Monday, November 21, 2011

IT IS STILL THE UNIVERSAL LANGUAGE

My adolescent goal (and preliminary education) was to teach Greek and Latin. After an hour chat with the Director of Social Services in our town, he told me I would make a cracker jack Social Worker. 42 years later I ended a very productive and successful career as a Social Work Supervisor. And yes, Kenneth was correct. I once kept stats on my productivity. I had a 95 percent show rate to interviews and workshops/trainings where as the rest of the workers were averaging about 50 percent. (Don't tell anyone. That is a big secret.)  There is no big secret to success however. People are not dumb. They can tell in a few seconds whether you are interested in them/and really listening to them or whether you are interested in "doing your job". (That also is a big secret, but you can spread that one around all you like.)


Since I retired a few months ago, I have been thinking about Greek and Latin again. Ancient Greek is a pretty language. Homer's Illiad was first sung before writing and reading was available. Ancient Greek has not survived as well as Latin however. Latin is the universal medical language and the universal language of botany (thanks to the Swede Linnaeus). While Greek is poetic, Latin has a simplicity and purity. I have a genetic disorder called "osteogenesis imperfecta". OI for short. That means "bones from the beginning imperfect". Beginning means actual DNA is screwed up. I recently found the best paper on OI on the internet. It was written by Reed Jobs, Steve Job's son, for his BioChem class at Stanford. Don't understand how it got posted on the internet. Thanks Reed, I am going to print it out and ask my physician to have it scanned into my medical record.  (photo is a bust of Catullus)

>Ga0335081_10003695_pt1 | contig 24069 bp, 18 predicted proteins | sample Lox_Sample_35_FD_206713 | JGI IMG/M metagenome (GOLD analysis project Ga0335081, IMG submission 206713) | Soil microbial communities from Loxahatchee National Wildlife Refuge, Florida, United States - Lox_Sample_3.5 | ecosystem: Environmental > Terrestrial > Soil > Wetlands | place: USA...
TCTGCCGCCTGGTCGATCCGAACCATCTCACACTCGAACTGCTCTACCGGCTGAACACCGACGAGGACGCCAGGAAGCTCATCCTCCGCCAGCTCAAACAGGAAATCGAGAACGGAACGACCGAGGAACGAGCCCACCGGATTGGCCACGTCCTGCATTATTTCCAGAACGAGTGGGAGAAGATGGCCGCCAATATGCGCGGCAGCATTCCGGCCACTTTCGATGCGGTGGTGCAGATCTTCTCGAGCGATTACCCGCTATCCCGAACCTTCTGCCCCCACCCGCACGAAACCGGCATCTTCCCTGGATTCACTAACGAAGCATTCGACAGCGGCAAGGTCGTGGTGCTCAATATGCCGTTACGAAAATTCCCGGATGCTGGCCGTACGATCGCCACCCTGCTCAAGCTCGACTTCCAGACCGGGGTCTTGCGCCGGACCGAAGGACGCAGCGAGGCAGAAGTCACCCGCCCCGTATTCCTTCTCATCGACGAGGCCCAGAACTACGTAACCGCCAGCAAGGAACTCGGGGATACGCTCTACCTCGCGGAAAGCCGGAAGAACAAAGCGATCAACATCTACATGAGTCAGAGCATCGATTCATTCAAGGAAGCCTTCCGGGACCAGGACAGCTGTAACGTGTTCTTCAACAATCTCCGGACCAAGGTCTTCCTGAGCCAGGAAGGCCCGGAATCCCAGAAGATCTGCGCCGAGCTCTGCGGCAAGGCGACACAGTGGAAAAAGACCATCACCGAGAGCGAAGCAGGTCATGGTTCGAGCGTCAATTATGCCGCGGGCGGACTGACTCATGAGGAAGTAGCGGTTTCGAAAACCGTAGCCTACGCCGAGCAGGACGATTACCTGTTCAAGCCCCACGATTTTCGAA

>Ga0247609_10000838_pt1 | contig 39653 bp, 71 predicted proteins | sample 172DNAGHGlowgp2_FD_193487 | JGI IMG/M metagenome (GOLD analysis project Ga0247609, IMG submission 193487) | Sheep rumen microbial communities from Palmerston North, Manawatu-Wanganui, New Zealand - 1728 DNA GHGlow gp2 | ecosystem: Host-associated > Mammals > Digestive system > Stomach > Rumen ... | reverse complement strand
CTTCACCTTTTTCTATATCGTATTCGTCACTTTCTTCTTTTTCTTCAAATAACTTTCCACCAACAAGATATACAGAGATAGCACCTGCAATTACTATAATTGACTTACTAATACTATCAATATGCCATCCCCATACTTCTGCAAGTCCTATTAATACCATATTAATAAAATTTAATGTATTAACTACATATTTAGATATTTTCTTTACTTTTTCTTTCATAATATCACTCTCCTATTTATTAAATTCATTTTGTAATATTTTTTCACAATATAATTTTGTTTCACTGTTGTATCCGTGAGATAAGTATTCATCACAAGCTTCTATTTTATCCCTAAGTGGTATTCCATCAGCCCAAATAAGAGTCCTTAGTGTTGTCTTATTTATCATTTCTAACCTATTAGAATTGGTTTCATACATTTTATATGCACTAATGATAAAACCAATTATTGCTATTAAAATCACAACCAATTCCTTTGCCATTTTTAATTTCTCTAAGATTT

Back to Latin. My thought today was wondering who ever suggested that high school students should read Caesar's Gallic Wars must be have been nuts. Talk about irrelevant to the life of a teenager!


Gallia est omnis divisa in partes tres. . All Gaul is divided into 3 parts. Did that really grab you and want to read more? It puts me to sleep and I can actually read it. Who today would teach English using the autobiogrphy of General MacArthur or Colin Powell? Now check this out.


Vivamus, mea Lesbia, atque amemus,
rumoresque senum severiorum
omnes unius aestimemus assis!
...
da mi basia mille, deinde centum,
dein mille altera, dein secunda centum,
deinde usque altera mille, deinde centum,
dein, cum milia multa fecerimus
conturbabimus illa, ne sciamus,




Let us live, my Lesbia, let us love,
and all the talk of the stern old men,
may it be worth a penny!
...
Give me a thousand kisses, then a hundred,
then another thousand, and then another hundred,
and, when we've counted up the many thousands,
let us confuse them so as not to know them all,


...

I guarantee you that if we started Latin off in schools (preferably 7th grade) with Catullus' love poems, we would need to hire an entire army of Latin teachers to keep up with the junior high and high school enrollment. Teenagers think they invented sex and love. Would it not be a surprise to them to find out it has been around a long long time and that the old guys had a thousand new "one liners to use with girls".  I made the mistake when buying my Oxford English-Latin dictionary many eons ago to get the one marked 'for schools".  Catullus has a little poem about his girl friend's bird. Birds peck. Birds are peckers. Yes, for some reason, pecker is a very old slang term. I had to use my friend Carmina's dictionary all the way through the Catullus class to get all his double meanings. ;-)


Who do you vote for? Caesar or Catullus?

4 comments:

Jono said...

Maybe you could teach Latin in an evening Community Education class. Once the teenage boys figured out they can use it to further their exploits with teenage girls they would flock to the class!

jenaconti said...

Catullus! My husband and I have "Vivamus atque amemus," enscribed on our wedding bands. (He teaches Latin at the Univ. of Bergen, Norway).

Nina Ø said...

to Jono:
Good idea. This little SF community I live in could well do with a Latin class.

to Jenaconti: OMG, on your wedding bands? That is so awesome.

Kelli Nørgaard said...

I love this post! The students at the gymnasium get a full semester of Latin and that helps SO much with their grammar understanding... I SO WISH we did this in the US !